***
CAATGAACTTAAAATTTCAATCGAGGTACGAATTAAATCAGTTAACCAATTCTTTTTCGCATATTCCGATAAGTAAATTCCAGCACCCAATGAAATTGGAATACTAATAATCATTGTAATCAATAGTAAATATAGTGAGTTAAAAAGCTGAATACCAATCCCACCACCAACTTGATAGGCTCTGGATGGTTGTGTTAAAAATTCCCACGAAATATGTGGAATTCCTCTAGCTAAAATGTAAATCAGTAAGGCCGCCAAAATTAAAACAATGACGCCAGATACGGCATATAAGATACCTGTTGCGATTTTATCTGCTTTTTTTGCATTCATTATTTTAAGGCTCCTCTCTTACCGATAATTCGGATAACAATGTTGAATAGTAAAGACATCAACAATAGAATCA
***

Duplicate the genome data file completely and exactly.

CAATGAACTTAAAATTTCAATCGAGGTACGAATTAAATCAGTTAACCAATTCTTTTTCGCATATTCCGATAAGTAAATTCCAGCACCCAATGAAATTGGAATACTAATAATCATTGTAATCAATAGTAAATATAGTGAGTTAAAAAGCTGAATACCAATCCCACCACCAACTTGATAGGCTCTGGATGGTTGTGTTAAAAATTCCCACGAAATATGTGGAATTCCTCTAGCTAAAATGTAAATCAGTAAGGCCGCCAAAATTAAAACAATGACGCCAGATACGGCATATAAGATACCTGTTGCGATTTTATCTGCTTTTTTTGCATTCATTATTTTAAGGCTCCTCTCTTACCGATAATTCGGATAACAATGTTGAATAGTAAAGACATCAACAATAGAATCA